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CAMPAIGNERS urged Labour today to press the government to “stop starving” council housing of desperately needed funds.
Tenants’ groups, council leaders, councillors, housing academics and MPs are backing the call by the Swindon Tenants Campaign Group to challenge the government’s chronic underfunding of council housing.
Campaigners say council housing revenue accounts (HRAs), the system of local authority housing finance, are losing hundreds of millions of pounds as a result of policies introduced by the Con-Dem coalition in 2012, such as increased discounts for right to buy sales.
As a result councils have been forced to cut back on planned work.
Swindon Tenants Campaign Group secretary Martin Wicks said it was “time to end the silence in Westminster.”
“This underfunding of local authority HRAs is part of the war of attrition against council housing which the coalition and Tory governments have conducted.
“Labour should be highlighting the government’s responsibility for this crisis and demanding that the bogus debt is cut at least by the amount that HRAs are projected to lose over the course of their business plans as a result of the policies introduced since 2012.”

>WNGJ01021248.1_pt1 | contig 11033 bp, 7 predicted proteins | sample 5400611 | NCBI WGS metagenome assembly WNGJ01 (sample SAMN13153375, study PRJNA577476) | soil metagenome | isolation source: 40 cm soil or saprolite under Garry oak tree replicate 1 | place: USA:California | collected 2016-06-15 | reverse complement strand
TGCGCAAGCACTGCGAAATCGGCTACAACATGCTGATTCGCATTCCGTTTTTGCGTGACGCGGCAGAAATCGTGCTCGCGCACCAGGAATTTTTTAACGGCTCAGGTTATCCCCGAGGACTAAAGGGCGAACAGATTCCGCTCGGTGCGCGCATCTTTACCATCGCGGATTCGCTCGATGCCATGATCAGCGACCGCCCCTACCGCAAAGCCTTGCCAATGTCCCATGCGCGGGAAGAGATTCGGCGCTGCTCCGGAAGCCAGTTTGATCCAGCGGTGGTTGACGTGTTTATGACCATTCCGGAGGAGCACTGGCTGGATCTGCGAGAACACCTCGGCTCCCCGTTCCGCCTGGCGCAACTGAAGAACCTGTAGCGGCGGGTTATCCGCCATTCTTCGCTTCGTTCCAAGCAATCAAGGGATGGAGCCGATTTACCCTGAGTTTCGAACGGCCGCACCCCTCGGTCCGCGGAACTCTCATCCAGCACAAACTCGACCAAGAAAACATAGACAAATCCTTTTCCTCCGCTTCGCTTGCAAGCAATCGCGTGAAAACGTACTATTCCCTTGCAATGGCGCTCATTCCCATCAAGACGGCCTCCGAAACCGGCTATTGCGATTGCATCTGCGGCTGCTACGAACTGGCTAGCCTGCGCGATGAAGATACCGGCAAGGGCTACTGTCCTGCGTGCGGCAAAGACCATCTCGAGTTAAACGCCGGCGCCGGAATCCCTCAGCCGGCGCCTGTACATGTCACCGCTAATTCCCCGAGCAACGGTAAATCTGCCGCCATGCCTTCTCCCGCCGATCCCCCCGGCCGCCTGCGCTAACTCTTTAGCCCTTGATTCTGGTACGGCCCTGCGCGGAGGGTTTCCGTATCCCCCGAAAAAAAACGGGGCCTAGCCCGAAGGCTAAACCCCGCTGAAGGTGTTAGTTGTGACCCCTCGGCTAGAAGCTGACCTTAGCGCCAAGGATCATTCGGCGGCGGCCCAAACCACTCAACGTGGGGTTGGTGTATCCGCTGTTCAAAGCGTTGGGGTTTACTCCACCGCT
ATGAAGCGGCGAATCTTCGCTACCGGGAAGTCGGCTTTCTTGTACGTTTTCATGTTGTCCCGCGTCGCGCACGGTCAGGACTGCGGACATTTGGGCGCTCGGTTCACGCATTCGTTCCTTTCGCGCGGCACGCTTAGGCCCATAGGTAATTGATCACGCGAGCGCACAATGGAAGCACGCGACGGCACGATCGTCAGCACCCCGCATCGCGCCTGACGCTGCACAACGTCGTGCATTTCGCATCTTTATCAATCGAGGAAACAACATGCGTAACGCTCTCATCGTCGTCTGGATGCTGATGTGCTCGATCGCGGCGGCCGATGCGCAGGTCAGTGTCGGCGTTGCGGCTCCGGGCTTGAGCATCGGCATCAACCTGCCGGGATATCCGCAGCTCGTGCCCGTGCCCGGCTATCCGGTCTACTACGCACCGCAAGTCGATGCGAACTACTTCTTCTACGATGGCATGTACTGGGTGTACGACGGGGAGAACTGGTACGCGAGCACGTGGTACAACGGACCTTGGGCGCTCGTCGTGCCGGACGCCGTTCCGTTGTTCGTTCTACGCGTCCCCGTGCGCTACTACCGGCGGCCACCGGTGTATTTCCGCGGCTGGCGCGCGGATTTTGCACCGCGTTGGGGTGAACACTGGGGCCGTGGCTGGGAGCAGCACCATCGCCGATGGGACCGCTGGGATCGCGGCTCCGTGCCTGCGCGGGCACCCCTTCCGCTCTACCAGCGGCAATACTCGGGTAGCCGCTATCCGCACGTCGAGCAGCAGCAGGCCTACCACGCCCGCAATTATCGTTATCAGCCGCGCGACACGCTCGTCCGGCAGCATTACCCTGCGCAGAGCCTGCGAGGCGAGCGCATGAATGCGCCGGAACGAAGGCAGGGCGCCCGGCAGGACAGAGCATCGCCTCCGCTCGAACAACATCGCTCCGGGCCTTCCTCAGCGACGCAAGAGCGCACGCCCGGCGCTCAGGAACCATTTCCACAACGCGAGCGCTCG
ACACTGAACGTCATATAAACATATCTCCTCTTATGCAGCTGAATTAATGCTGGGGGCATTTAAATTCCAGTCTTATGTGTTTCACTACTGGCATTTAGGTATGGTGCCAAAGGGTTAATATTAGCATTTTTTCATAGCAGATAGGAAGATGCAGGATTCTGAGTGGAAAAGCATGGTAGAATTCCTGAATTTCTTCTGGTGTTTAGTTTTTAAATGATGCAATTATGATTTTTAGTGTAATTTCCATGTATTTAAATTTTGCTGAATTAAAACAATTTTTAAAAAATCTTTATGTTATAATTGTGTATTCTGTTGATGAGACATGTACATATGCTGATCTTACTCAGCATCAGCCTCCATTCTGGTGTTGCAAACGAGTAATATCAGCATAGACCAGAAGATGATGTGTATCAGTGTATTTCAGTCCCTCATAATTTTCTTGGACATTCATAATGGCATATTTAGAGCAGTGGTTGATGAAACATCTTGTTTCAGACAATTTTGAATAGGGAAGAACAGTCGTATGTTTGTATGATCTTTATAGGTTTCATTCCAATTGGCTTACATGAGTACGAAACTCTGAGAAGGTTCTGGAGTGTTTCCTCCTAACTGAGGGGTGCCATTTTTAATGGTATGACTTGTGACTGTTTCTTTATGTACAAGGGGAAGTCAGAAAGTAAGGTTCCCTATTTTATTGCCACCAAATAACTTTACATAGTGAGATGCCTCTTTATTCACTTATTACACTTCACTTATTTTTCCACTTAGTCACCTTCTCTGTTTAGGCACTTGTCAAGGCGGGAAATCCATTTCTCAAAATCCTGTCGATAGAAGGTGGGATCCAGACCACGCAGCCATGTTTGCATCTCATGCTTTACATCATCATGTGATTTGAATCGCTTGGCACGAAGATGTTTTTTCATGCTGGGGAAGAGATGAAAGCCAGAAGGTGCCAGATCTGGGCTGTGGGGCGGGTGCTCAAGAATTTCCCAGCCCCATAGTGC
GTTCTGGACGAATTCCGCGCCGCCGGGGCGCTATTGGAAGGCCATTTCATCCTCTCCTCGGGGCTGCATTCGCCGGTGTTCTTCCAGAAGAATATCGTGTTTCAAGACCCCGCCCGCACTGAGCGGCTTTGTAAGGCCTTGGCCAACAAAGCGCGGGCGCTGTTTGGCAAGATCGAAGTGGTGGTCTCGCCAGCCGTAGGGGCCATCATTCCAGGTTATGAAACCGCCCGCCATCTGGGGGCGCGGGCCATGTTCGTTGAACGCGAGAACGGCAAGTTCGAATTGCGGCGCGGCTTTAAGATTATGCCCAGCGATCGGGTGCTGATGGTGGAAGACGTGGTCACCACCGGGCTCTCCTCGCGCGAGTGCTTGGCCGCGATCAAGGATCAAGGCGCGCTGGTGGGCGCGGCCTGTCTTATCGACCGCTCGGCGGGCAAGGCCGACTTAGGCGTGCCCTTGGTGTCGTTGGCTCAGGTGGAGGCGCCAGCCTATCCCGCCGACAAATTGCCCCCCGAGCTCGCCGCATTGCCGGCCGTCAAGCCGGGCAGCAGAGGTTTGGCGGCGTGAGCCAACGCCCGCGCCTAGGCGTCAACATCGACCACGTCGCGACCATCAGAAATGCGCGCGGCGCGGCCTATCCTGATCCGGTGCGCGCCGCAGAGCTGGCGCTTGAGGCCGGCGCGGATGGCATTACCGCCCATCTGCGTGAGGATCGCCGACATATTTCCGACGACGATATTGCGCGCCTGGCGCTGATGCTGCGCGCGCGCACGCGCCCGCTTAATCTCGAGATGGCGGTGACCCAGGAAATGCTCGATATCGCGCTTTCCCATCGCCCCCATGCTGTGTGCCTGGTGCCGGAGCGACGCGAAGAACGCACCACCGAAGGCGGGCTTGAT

Many councils are being forced to put off scheduled refurbishments of kitchens and bathrooms, worsening tenants’ living conditions and potentially risking residents’ safety.
Labour Stroud council leader Doina Cornell said the 2012 deal should be revisited or, “better still,” cancelled.
“This deal didn’t come for free. Stroud had to borrow £91.7m from the Public Works Loan Board and hand this over to central government to buy our own housing stock, taking on a debt, and a plan for the next 30 years based on projected rental income.
“The Tories imposed a 1 per cent rent reduction, which wiped millions off projected future income and forced us to cut back on renovation plans to bring existing homes up to a more decent standard.
“They massively increased the right to buy discount so tenants could buy their own homes. As a result, sales of council homes nationally have gone up five times.”
Ms Cornell said each sale marks a loss of rental income for future generations and reduces capacity to build and renovate.
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